Mahagonny Songspiel and Les Mamelles de Tirésias, SF

An inventive concept joins two offbeat operas in a coup for Opera Parallèle.

Written by:
Suzanne Weiss
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Just when you think it can’t get any better, amazingly it does. In its brief history Opera Parallèle, under the artistic direction of founder/conductor Nicole Paiement, has presented little-known contemporary works by Phillip Glass, Samuel Barber, John Harbison, Leonard Bernstein and Lou Harrison and better-known operas by Virgil Thomson and Alban Berg. Each year the productions are more polished than the year before and Osvaldo Golijov’s “Ainadamar” was an absolute triumph in 2013.

Can you top this? You bet. A double-bill of Francis Poulenc’s “Les mamelles de Tirésias” and the Kurt Weill/Bertolt Brecht “Mahagonny Songspiel” blew me away with its inventive staging, concept and, above all, fine musicianship. Bravi to director Brian Staufenbiel, who also is credited with the idea, music director Paiement, the soloists and chorus, the San Francisco Girl’s Chorus, adorable whether as desert waifs or spoiled brats, and everybody on the production team. If more people knew that opera could be this cool more people would go to the opera.

“Mahagonny” wraps around the Poulenc like a frame. Set Designer David Dunning managed to get his hands on a real (albeit small) yacht which is being pulled across a desert by men with ropes, a line of raggedy children trailing dispiritedly behind. The time is the near-future, the setting dystopian. There is no water and, as the singers keep reminding us, the whiskey is running low. Yet they trudge on, in search of something — someplace — better. What they find instead is an audience and, like Judy Garland and Mickey Rooney in those old movies, decide to put on a show.

Converting the yacht into a performance space, they present the story of Thérèse, an ambitious housewife who is bored with her chores and, changing her name to Tirésias (a legendary Greek sage of ambiguous gender), symbolically cutting off her breasts by taking off a humungous fuchsia bra and donning a uniform and fake facial hair, enlists in the army, quickly rising through the ranks. Her husband, called only “le Mari” (husband in French), decides to stay home and have kids, both for fun and profit. And he produces some 40,000 of them in a single day (don’t ask, it’s a fable). Some complications with a journalist, one of the children and a gendarme ensue and Therese comes marching home. The couple reconcile and the opera ends with the principals urging the populace to go home, be fruitful and multiply.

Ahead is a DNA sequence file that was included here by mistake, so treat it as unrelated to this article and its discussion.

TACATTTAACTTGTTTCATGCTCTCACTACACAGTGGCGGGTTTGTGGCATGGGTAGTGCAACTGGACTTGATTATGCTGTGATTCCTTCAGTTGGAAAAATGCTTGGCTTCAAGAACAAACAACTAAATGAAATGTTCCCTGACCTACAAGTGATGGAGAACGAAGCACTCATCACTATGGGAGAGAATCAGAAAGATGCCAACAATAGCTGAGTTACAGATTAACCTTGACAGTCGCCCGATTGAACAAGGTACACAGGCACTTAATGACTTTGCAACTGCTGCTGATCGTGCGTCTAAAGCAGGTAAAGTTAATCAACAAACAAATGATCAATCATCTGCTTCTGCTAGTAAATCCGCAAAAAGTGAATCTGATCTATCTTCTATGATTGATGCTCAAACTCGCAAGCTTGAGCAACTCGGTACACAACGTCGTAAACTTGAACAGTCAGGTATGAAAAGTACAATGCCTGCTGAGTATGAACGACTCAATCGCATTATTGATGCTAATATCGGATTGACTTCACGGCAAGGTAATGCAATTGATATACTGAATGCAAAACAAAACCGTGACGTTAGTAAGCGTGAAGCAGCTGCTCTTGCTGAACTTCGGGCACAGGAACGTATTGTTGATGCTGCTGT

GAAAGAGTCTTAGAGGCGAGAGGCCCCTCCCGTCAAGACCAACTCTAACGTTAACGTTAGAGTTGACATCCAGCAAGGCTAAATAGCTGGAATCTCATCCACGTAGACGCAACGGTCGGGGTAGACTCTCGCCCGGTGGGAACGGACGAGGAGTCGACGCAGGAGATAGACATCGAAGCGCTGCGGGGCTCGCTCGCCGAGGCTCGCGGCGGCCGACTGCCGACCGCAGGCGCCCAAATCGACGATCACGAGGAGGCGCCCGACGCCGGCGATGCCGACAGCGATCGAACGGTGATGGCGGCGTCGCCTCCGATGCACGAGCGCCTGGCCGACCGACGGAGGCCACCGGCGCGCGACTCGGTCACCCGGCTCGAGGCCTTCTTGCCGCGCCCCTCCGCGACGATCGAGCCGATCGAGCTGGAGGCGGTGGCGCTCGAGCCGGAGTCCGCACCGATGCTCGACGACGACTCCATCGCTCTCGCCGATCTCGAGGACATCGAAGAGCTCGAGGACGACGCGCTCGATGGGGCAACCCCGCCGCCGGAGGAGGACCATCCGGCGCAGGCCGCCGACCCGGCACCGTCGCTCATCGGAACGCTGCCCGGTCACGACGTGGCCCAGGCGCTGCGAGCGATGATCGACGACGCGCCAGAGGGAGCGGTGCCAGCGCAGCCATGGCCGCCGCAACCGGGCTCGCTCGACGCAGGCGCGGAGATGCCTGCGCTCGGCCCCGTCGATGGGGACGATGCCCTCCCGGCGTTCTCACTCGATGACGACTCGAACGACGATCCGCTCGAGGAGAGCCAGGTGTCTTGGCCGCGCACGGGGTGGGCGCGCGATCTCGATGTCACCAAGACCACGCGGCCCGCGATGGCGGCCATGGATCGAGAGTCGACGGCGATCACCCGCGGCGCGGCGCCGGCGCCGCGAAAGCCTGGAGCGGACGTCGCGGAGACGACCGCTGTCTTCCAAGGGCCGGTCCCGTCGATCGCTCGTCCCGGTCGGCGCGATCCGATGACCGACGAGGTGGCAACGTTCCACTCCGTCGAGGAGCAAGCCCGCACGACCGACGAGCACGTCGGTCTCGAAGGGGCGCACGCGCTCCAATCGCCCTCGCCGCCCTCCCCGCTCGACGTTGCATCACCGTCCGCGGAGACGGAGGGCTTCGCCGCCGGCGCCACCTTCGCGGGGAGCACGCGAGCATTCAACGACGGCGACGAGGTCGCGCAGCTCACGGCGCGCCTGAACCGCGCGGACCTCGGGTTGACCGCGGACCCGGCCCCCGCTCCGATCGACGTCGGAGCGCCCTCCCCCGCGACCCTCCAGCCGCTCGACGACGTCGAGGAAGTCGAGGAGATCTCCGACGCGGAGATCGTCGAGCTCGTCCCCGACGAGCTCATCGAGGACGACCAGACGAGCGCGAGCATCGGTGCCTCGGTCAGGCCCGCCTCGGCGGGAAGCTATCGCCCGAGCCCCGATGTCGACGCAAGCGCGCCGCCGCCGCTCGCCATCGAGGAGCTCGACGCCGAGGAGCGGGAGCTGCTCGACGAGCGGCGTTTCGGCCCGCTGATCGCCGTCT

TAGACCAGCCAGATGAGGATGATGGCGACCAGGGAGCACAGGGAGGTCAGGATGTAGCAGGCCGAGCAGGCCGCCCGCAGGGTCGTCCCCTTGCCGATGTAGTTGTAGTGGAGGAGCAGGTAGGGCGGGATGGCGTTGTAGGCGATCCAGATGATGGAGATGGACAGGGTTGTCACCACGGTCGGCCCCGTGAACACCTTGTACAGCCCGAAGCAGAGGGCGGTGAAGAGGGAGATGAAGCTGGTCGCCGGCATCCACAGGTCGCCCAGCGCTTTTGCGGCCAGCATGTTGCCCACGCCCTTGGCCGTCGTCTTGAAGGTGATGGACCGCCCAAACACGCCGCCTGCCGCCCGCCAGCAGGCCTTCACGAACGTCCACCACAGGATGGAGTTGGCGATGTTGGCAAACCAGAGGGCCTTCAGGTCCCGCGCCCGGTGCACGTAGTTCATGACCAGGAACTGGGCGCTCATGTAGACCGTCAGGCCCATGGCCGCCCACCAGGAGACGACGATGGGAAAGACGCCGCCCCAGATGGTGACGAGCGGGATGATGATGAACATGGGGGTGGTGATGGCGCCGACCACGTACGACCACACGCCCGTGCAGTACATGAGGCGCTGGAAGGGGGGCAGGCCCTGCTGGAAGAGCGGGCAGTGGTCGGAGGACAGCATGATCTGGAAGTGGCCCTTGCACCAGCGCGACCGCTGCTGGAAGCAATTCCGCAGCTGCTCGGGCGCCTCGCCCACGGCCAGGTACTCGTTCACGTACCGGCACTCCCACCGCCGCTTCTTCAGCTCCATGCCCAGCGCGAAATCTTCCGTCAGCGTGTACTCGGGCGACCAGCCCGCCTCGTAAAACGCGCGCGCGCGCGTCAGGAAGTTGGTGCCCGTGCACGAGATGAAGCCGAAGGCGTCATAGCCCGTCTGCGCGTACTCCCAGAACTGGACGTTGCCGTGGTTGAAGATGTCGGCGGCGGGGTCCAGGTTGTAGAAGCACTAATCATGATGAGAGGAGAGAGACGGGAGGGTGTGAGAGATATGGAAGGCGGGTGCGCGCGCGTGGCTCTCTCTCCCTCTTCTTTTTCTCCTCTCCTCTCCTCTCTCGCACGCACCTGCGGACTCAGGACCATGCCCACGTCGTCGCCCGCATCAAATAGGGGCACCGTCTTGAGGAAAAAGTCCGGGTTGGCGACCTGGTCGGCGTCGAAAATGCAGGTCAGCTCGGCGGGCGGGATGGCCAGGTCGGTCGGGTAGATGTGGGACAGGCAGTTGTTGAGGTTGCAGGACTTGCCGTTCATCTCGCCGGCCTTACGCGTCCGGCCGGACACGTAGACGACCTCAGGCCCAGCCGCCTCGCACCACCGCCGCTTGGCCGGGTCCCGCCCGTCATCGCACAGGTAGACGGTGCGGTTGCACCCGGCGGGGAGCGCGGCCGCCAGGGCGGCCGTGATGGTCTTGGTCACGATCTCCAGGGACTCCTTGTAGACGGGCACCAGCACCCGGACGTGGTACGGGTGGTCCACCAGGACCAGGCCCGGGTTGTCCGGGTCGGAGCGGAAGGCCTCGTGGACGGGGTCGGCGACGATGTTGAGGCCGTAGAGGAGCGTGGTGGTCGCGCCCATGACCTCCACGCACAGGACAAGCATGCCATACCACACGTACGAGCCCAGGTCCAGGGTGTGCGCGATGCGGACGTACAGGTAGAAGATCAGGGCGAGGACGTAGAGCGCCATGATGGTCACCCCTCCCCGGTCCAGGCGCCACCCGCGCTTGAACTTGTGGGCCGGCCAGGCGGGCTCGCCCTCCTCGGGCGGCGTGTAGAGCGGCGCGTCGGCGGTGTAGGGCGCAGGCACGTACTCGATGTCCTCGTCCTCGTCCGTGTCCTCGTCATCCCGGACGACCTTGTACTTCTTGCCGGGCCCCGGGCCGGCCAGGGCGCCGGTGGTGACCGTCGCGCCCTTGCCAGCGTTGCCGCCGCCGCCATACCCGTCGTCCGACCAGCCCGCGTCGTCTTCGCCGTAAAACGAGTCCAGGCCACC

All very silly, right? But then the fruits of fruitfulness are starkly brought before us as the yacht is packed up again and the people trudge back across the desert in search of sustenance on an overpopulated, despoiled planet. Staufenbiel’s concept brings the two disparate works together to make an ecological statement for our times.

Weill’s music is jazzy and discordant, Poulenc’s lush and lovely, as you would expect. And the singers do both full justice. Soprano Rachel Schutz is lovely both to look at and hear as Thérèse/Tirésias and the bored, jaded Jessie of “Mahagonny.” Mezzo Renée Rapier brings a full, lush tone to a newspaper vendor in “Les mamelles” and Bessie in “Mahagonny.” Gabriel Preisser makes a fine Husband, and outstanding work also is done by Daniel Cilli, Thomas Glenn and Aleksey Bogdanov in a variety of male roles. Dancers Joseph Hernandez and Vanessa Thiessen provide a lovely interlude as a couple of wild animals (“Les mamelles” is set in Zanzibar), choreographed by KT Nelson, who also designed movement for the entire ensemble. The inventive costumes were by Christine Crook, with wigs and makeup to match by Jeanna Parham. David Murakami did the media design (the before-curtain news projections were fabulous), Frédéric Boulay the projections and lighting was by Matthew Antaky.

Together, the production team gave us a feast for the eye as the musical forces beguiled the ear. No, not your ordinary night at the opera. But Opera Parallèle is not your ordinary troupe.

Suzanne Weiss

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